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Restraint and seizure of a person by someone (e.g., a police officer) acting under legal authority. An officer may arrest a person who is committing or attempting to commit a crime in the officer's presence. Arrest is also permitted if the officer reasonably believes that a crime has been committed and that the person arrested is the guilty party. A court or judicial officer may issue an arrest warrant on a showing of probable cause. Most states restrict or prohibit arrest in civil (noncriminal) cases; an example of occasionally permitted civil arrest is the taking into custody of a debtor who might otherwise abscond. In the U.S., suspects must be warned of their rights when they are arrested (seeMiranda v. Arizona). An unlawful arrest is regarded as false imprisonment and usually invalidates any evidence collected in connection with it. See also rights of the accused; grand jury; indictment.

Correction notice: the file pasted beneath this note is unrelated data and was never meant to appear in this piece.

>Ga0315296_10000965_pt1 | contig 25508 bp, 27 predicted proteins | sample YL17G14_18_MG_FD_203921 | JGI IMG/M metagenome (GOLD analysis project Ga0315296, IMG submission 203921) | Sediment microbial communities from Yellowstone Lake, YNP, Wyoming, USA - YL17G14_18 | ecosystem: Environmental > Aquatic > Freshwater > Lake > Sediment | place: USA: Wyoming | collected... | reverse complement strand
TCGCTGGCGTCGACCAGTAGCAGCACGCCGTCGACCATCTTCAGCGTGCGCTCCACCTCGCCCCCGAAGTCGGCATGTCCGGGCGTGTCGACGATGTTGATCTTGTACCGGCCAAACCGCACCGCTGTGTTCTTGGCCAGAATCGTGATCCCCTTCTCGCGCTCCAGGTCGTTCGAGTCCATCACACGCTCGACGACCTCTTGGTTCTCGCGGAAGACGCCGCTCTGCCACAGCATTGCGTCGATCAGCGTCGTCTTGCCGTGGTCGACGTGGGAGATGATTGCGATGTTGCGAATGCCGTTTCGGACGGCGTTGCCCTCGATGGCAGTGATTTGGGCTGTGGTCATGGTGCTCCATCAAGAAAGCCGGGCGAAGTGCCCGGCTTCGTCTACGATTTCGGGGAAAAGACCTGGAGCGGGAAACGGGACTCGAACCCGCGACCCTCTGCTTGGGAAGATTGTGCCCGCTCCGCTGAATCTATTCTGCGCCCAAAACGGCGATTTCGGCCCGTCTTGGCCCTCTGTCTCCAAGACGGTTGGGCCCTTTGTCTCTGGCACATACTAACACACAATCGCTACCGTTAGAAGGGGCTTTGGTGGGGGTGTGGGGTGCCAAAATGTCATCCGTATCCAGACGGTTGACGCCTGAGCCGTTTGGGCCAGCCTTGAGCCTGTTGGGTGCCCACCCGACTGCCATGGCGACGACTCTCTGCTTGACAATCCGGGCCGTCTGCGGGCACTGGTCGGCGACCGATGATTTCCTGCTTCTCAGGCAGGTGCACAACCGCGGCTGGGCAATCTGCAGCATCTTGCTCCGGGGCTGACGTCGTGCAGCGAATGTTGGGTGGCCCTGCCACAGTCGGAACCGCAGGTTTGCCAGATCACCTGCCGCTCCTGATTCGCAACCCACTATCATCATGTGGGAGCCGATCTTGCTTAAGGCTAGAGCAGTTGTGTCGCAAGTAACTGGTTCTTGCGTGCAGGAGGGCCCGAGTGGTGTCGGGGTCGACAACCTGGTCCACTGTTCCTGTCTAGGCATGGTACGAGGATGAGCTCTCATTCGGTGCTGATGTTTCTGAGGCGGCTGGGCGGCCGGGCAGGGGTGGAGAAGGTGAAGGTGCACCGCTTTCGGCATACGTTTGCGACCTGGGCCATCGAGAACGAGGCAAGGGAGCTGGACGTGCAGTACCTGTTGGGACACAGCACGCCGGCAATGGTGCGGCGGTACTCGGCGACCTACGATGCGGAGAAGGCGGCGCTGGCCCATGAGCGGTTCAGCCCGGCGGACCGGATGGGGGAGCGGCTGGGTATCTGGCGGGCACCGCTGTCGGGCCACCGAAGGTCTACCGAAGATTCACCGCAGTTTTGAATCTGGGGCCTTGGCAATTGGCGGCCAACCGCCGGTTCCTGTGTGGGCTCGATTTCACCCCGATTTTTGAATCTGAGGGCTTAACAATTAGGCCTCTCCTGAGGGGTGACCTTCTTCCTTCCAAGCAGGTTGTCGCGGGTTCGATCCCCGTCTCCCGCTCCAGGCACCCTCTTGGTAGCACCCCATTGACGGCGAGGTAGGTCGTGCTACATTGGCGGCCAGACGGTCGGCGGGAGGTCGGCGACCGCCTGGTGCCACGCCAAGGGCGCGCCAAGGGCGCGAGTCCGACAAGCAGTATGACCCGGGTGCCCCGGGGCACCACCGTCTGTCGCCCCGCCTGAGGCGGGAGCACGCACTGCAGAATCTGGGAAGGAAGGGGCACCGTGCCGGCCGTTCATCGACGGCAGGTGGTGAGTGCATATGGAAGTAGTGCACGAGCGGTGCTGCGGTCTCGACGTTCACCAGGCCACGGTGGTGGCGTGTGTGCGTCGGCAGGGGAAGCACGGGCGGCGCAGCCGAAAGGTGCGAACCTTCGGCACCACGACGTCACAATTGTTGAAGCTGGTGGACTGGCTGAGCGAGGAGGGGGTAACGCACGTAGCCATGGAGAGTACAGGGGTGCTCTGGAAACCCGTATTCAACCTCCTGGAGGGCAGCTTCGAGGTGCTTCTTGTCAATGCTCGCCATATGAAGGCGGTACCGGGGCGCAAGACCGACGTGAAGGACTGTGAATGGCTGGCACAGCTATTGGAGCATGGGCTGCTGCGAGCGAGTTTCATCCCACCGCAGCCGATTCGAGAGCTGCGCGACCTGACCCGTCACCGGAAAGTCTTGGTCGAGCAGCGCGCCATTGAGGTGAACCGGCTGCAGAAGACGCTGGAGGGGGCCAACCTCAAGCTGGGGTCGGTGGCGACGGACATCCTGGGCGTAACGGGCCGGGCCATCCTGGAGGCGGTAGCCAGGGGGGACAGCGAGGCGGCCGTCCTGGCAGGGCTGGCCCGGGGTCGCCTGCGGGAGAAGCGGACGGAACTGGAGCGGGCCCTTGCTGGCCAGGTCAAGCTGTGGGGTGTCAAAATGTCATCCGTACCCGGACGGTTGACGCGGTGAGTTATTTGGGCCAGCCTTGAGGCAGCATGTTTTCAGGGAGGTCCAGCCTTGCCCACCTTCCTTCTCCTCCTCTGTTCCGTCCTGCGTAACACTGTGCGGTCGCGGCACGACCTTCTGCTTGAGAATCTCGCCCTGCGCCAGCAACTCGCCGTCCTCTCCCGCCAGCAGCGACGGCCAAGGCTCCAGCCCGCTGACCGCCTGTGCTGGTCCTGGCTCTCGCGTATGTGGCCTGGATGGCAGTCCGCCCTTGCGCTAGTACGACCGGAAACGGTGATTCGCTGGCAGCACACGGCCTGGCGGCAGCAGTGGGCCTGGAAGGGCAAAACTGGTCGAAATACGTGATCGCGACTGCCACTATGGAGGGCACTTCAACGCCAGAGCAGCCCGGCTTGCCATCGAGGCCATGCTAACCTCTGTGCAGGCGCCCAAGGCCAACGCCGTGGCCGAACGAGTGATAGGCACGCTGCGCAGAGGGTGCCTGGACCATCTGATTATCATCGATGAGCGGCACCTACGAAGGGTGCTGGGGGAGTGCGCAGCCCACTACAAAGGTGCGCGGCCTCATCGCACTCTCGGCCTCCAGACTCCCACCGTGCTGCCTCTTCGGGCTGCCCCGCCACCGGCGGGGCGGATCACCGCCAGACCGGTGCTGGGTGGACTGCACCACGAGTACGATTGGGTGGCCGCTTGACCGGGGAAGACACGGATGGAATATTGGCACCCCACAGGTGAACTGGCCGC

This entry comes from Encyclopædia Britannica Concise. For the full entry on arrest, visit Britannica.com.